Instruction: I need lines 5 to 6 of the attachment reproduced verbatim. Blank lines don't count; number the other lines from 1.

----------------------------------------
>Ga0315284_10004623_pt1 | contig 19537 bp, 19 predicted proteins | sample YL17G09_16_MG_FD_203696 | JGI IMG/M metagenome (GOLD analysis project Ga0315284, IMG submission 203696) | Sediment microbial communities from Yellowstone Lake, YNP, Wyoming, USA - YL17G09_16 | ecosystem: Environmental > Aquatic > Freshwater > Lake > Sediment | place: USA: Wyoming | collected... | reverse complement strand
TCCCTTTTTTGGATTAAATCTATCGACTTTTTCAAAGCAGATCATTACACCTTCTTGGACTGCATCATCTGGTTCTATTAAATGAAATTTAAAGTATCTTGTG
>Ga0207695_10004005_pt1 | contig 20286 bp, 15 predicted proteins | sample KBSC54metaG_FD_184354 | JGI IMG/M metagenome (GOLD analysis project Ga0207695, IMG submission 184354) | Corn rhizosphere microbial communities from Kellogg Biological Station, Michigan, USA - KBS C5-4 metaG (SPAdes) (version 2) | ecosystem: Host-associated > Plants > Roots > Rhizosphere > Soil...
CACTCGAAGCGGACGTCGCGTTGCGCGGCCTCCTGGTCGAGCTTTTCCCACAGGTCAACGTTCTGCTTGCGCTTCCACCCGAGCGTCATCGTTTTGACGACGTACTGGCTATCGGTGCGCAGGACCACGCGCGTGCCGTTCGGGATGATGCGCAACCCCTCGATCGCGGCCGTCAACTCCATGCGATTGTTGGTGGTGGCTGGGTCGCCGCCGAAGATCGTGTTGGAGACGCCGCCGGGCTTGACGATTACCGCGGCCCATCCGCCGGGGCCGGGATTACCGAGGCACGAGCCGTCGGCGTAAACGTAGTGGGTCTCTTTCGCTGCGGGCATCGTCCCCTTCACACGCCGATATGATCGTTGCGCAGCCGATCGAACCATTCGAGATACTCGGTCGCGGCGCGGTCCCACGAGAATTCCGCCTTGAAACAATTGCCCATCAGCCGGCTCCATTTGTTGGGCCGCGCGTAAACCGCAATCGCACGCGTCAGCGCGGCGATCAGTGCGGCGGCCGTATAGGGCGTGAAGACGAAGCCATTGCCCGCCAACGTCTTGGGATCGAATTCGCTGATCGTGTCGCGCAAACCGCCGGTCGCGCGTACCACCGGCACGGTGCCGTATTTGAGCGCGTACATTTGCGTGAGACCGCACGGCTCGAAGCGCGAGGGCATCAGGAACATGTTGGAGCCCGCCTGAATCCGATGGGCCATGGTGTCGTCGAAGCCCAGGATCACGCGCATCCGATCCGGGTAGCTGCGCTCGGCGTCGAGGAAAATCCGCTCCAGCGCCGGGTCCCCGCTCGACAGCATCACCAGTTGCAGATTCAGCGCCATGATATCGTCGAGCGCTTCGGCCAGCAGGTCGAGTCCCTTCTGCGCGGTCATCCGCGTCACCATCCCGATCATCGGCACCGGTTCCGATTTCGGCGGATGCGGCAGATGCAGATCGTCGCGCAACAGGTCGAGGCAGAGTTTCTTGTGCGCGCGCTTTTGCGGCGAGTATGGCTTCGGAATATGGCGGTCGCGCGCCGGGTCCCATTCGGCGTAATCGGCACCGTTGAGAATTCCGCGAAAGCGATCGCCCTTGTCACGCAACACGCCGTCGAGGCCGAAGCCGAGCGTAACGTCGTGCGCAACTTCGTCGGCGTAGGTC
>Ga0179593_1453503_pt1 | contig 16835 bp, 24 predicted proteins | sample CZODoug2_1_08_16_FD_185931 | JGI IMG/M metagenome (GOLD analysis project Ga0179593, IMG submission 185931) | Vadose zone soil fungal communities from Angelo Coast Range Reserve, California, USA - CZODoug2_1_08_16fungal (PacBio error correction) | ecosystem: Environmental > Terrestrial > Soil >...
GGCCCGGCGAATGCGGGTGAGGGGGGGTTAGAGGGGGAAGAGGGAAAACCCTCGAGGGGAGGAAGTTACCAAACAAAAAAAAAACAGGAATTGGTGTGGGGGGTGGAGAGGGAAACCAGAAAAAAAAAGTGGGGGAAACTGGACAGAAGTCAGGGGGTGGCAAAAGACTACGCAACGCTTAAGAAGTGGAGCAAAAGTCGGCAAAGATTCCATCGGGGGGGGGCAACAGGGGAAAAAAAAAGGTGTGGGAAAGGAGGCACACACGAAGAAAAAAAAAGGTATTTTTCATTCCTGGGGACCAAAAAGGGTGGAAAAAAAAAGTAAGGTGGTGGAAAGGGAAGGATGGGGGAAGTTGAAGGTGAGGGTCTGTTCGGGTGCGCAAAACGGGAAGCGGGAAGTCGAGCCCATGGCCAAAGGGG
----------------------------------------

>Ga0179593_1453503_pt1 | contig 16835 bp, 24 predicted proteins | sample CZODoug2_1_08_16_FD_185931 | JGI IMG/M metagenome (GOLD analysis project Ga0179593, IMG submission 185931) | Vadose zone soil fungal communities from Angelo Coast Range Reserve, California, USA - CZODoug2_1_08_16fungal (PacBio error correction) | ecosystem: Environmental > Terrestrial > Soil >...
GGCCCGGCGAATGCGGGTGAGGGGGGGTTAGAGGGGGAAGAGGGAAAACCCTCGAGGGGAGGAAGTTACCAAACAAAAAAAAAACAGGAATTGGTGTGGGGGGTGGAGAGGGAAACCAGAAAAAAAAAGTGGGGGAAACTGGACAGAAGTCAGGGGGTGGCAAAAGACTACGCAACGCTTAAGAAGTGGAGCAAAAGTCGGCAAAGATTCCATCGGGGGGGGGCAACAGGGGAAAAAAAAAGGTGTGGGAAAGGAGGCACACACGAAGAAAAAAAAAGGTATTTTTCATTCCTGGGGACCAAAAAGGGTGGAAAAAAAAAGTAAGGTGGTGGAAAGGGAAGGATGGGGGAAGTTGAAGGTGAGGGTCTGTTCGGGTGCGCAAAACGGGAAGCGGGAAGTCGAGCCCATGGCCAAAGGGG